What People Teach Us: Jocko Willink, Arguing For Your Point Yet Asking For Balance

Leadership Lesson: To be effective and credible, we should seek to balance what it is we support with conveying both that we understand its limitations, and that there are other considerations to be taken into account.

This piece by retired Navy Seal, management consulting firm founder, bestselling author, and burgeoning podcaster Jocko Willink is an article of defense. In what he writes, Willink stands firmly against an effort to disarm what he firmly believes in, that in which he’s worked in and for which he has probably — and proudly — stood his entire life and career

The source of his frustration is a recent report by the American Psychological Association called “Guidelines for the Psychological Practice with Men and Boys.”

This quote from the Association explains the gist of the report’s findings and highlights the source of Willink’s gripe: “The main thrust of the subsequent research is that traditional masculinity – marked by stoicism, competitiveness, dominance and aggression – is, on the whole, harmful.” 

Enter Jocko.

Being a retired Navy Seal, in the article Jocko goes on to outline how important those attributes may be for survival and improvement. And that like any other skill or ability, these can only be as effective and responsible as how they are impressed upon and taught to someone, and how they are carried out and lived by that student.

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And I agree with him.

Shouldn’t we think a little deeper about what we say when it comes to dismissing or accepting most things wholesale?

We’re at a dangerous crossroads in society nowadays, where every conversation seems to be all-or-nothing. You’re for something, or you’re completely against it. You’re either with me, or you’re trying to discredit me. You either back me up, or you’re plotting against me.

And be ready to be judged on which side you pick.

Moderation is falling by the wayside.

For example, on TV, do you think it’s common to find a good moderator of issues, one who isn’t blatantly endorsing one side or the other and is trying to get each side to see the other’s logic? If you can name one, they’re probably more the exception than the rule or the norm.

There’s no seeing the case for the other side, or the vulnerability of our own, in most interactions taking place. And of course there is a time and place for debates. This isn’t to say there shouldn’t be. But most general interactions, which should be conversations, seem to unravel strictly to argue and attack, not to convince or at least find common ground.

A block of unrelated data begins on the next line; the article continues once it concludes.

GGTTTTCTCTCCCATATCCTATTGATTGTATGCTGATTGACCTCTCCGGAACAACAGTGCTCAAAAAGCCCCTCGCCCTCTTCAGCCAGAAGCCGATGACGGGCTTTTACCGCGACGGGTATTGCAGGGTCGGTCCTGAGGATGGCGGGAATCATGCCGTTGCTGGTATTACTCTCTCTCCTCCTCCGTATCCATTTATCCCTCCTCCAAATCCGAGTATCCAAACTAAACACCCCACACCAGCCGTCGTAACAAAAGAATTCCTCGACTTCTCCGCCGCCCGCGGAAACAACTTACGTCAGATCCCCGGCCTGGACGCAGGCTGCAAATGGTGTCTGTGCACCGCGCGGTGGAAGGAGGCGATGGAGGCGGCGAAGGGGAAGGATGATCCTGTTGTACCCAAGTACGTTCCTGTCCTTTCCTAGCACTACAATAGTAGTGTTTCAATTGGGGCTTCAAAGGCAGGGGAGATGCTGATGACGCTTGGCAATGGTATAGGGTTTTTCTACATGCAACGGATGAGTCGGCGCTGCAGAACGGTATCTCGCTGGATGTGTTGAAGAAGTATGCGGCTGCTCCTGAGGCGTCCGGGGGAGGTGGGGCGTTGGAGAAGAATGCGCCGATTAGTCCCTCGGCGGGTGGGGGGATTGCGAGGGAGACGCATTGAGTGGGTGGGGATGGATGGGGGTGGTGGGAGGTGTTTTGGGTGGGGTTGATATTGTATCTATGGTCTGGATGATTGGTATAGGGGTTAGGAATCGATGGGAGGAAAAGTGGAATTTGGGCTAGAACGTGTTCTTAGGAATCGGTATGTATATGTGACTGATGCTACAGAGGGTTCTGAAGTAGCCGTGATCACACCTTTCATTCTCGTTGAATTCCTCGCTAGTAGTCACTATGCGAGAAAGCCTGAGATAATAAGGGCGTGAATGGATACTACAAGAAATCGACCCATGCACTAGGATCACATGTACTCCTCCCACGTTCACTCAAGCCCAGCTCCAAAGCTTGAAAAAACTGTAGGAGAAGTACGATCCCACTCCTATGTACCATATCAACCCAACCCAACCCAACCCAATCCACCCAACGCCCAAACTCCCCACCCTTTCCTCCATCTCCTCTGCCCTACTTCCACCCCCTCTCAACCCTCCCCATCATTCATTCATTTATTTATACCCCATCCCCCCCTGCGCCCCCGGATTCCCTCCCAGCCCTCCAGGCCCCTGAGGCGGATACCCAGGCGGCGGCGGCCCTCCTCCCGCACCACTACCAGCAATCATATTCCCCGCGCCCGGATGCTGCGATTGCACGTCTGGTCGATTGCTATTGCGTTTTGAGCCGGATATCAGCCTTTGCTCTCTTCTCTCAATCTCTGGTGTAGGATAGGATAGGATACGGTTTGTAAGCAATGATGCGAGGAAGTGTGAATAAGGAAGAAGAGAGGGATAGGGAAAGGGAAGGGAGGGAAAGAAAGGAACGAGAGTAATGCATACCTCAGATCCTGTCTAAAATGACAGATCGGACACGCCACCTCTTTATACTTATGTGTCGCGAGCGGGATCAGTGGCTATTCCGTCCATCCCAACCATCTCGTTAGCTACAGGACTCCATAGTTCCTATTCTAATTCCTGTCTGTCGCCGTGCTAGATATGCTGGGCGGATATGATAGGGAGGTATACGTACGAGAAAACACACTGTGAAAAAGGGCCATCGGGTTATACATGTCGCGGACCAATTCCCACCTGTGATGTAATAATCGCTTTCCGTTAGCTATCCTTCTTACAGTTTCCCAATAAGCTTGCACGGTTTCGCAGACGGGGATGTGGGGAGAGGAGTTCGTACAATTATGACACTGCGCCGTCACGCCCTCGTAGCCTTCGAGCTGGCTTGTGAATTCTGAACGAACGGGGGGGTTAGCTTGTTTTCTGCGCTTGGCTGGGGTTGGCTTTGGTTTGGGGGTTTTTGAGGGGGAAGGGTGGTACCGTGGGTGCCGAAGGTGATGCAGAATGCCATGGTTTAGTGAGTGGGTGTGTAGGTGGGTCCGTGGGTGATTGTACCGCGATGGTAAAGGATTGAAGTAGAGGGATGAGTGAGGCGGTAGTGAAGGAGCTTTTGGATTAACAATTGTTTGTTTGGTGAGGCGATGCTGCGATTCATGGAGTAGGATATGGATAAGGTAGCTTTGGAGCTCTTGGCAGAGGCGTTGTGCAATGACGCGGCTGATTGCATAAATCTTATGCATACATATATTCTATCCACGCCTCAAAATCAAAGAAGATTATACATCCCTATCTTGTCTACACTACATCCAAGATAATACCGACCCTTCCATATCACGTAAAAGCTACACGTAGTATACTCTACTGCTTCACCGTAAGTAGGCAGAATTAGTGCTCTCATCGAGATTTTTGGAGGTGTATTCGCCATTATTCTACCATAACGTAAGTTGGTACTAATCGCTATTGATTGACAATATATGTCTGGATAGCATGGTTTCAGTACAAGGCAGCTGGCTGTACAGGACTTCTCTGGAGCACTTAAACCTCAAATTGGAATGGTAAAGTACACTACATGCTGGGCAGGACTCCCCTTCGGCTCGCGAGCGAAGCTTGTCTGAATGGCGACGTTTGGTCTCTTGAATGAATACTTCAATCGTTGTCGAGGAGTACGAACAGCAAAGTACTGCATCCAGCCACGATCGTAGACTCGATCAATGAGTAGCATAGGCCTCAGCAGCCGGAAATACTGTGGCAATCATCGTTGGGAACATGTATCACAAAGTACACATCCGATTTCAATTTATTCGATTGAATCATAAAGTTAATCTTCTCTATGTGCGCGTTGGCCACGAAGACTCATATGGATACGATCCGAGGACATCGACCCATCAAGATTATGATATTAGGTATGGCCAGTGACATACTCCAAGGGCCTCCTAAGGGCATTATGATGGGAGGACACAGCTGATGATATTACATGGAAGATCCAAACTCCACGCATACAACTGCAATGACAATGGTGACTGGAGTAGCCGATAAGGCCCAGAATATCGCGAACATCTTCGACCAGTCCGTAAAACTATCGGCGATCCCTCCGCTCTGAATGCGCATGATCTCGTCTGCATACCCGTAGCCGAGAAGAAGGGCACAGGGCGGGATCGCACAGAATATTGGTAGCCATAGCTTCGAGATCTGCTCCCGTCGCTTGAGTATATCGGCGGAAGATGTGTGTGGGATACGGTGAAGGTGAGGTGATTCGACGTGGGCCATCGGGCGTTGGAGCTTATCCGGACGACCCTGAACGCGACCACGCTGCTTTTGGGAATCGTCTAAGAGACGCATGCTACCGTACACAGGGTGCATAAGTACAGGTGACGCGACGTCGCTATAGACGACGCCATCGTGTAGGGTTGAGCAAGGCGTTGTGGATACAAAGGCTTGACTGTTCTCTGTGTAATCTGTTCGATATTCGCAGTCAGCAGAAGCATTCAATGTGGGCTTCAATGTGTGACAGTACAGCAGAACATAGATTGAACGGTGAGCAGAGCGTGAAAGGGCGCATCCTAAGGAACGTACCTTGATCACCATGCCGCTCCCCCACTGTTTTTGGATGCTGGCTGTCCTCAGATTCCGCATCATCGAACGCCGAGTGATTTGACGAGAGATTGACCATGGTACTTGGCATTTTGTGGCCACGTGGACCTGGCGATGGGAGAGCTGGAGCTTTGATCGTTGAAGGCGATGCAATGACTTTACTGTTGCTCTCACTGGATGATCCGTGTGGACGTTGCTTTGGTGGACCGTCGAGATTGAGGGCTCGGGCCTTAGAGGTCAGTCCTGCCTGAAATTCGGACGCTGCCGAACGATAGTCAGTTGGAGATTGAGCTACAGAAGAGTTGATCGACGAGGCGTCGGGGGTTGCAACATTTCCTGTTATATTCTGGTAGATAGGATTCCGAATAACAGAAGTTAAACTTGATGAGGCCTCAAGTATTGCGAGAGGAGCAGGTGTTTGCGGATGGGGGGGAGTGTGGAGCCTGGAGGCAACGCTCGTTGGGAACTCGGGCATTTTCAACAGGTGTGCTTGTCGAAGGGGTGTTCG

So every now and then, when you see someone outline their point while calling for balance, you have to admire it.

And that’s what I respect about Jocko’s article. Although he makes his case against the report, he highlights there is always a need for balance, and he goes on the break down what too much of his preferred traits can do to someone and their leadership.

Think about it: Those marks outlined by The American Psychological Association – stoicism, competitiveness, dominance, and aggression – can definitely be harmful…in the wrong hands. It’s like guns, alcohol, cars, baseball bats, social media, or, hell, even hot water. Each of those can be dangerous, and even weaponized, based on whose hands it falls into.

We need balance of intent, control, and desire to use them correctly — and safely.

You can’t stay on any course of logic, action, or mission without room for assessment and self-awareness of what you’re doing.

It blows my mind that, in most cases, someone can be completely for or against something, and stand staunchly so. No wonder there are so many problems in the world in which we can’t get out of our own way.

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And like a good number of debates I read about, watch, or listen to, I always try to see both sides of the argument — or at least for a way to try to convince the other side — even if I tend to agree more with one. (Pounding our chest with our own points is not trying to convince; it’s staking a claim.)

But I digress. Back to Jocko.

In addition to his acknowledging a need for balance, I also appreciate that Willink extends the use of these attributes to girls alongside boys. It’s admirable that he extends the power of the conversation topic to another stakeholder or group. (I would have preferred he make more of a case for passing the attributes to girls as well, instead of merely mentioning it in the last paragraph, but I’ll take the mention. That brief conclusion is ripe for a follow-up post.)

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In any case, both these steps demonstrate that he’s self-aware. In the first, he demonstrates there needs to be balance in the power we wield, in whatever form it may take. In the second, he opens up the discussion further, outlining that the attributes go beyond what we believe we understand now — what men are capable of — and that they should also be imparted on girls/women.

Very easily and very quickly, he indicates that it’s important to both find balance for what’s in front of us and consider where else we can take the ideas of the conversation. He’s both making sure there’s moderation and a breaking of the mold.

That’s what we have to do more often in society, at every turn, and with every opportunity we’re afforded: Defend what we must, balance the current conversation while discussing where else we can take it going forward, and build from there.

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